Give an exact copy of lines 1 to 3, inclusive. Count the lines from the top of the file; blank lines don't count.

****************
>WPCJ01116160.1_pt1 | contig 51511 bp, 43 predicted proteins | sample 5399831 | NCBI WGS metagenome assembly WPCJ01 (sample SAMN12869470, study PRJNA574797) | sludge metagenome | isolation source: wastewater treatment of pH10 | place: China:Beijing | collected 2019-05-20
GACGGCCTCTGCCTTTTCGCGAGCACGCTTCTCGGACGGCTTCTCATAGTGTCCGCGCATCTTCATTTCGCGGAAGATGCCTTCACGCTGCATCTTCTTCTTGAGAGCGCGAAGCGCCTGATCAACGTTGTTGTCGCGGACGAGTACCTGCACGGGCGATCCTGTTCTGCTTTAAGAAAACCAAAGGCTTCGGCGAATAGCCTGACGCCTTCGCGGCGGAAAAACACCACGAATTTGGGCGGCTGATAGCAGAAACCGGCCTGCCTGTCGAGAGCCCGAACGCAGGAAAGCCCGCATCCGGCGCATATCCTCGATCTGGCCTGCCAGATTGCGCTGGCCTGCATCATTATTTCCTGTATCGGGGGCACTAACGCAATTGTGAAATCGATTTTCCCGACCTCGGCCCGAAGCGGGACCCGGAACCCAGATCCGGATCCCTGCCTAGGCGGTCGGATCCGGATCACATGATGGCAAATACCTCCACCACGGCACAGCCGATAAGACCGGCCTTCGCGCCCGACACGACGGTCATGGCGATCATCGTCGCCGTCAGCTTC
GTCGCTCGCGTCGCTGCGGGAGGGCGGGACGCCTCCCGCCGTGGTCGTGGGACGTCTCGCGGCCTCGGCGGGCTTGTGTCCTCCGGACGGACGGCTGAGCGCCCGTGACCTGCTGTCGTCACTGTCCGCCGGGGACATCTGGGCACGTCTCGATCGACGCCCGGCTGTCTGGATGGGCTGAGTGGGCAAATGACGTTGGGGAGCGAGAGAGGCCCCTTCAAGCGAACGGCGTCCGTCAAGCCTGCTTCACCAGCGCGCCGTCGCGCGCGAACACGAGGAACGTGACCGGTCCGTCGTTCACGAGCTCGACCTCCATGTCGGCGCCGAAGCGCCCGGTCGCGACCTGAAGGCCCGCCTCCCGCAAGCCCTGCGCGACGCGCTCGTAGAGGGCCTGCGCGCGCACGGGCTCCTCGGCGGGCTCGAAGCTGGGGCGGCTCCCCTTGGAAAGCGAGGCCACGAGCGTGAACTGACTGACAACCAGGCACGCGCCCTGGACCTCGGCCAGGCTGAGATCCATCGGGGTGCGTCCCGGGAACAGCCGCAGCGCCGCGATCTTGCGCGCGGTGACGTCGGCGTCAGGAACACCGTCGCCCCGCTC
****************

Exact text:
>WPCJ01116160.1_pt1 | contig 51511 bp, 43 predicted proteins | sample 5399831 | NCBI WGS metagenome assembly WPCJ01 (sample SAMN12869470, study PRJNA574797) | sludge metagenome | isolation source: wastewater treatment of pH10 | place: China:Beijing | collected 2019-05-20
GACGGCCTCTGCCTTTTCGCGAGCACGCTTCTCGGACGGCTTCTCATAGTGTCCGCGCATCTTCATTTCGCGGAAGATGCCTTCACGCTGCATCTTCTTCTTGAGAGCGCGAAGCGCCTGATCAACGTTGTTGTCGCGGACGAGTACCTGCACGGGCGATCCTGTTCTGCTTTAAGAAAACCAAAGGCTTCGGCGAATAGCCTGACGCCTTCGCGGCGGAAAAACACCACGAATTTGGGCGGCTGATAGCAGAAACCGGCCTGCCTGTCGAGAGCCCGAACGCAGGAAAGCCCGCATCCGGCGCATATCCTCGATCTGGCCTGCCAGATTGCGCTGGCCTGCATCATTATTTCCTGTATCGGGGGCACTAACGCAATTGTGAAATCGATTTTCCCGACCTCGGCCCGAAGCGGGACCCGGAACCCAGATCCGGATCCCTGCCTAGGCGGTCGGATCCGGATCACATGATGGCAAATACCTCCACCACGGCACAGCCGATAAGACCGGCCTTCGCGCCCGACACGACGGTCATGGCGATCATCGTCGCCGTCAGCTTC
GTCGCTCGCGTCGCTGCGGGAGGGCGGGACGCCTCCCGCCGTGGTCGTGGGACGTCTCGCGGCCTCGGCGGGCTTGTGTCCTCCGGACGGACGGCTGAGCGCCCGTGACCTGCTGTCGTCACTGTCCGCCGGGGACATCTGGGCACGTCTCGATCGACGCCCGGCTGTCTGGATGGGCTGAGTGGGCAAATGACGTTGGGGAGCGAGAGAGGCCCCTTCAAGCGAACGGCGTCCGTCAAGCCTGCTTCACCAGCGCGCCGTCGCGCGCGAACACGAGGAACGTGACCGGTCCGTCGTTCACGAGCTCGACCTCCATGTCGGCGCCGAAGCGCCCGGTCGCGACCTGAAGGCCCGCCTCCCGCAAGCCCTGCGCGACGCGCTCGTAGAGGGCCTGCGCGCGCACGGGCTCCTCGGCGGGCTCGAAGCTGGGGCGGCTCCCCTTGGAAAGCGAGGCCACGAGCGTGAACTGACTGACAACCAGGCACGCGCCCTGGACCTCGGCCAGGCTGAGATCCATCGGGGTGCGTCCCGGGAACAGCCGCAGCGCCGCGATCTTGCGCGCGGTGACGTCGGCGTCAGGAACACCGTCGCCCCGCTC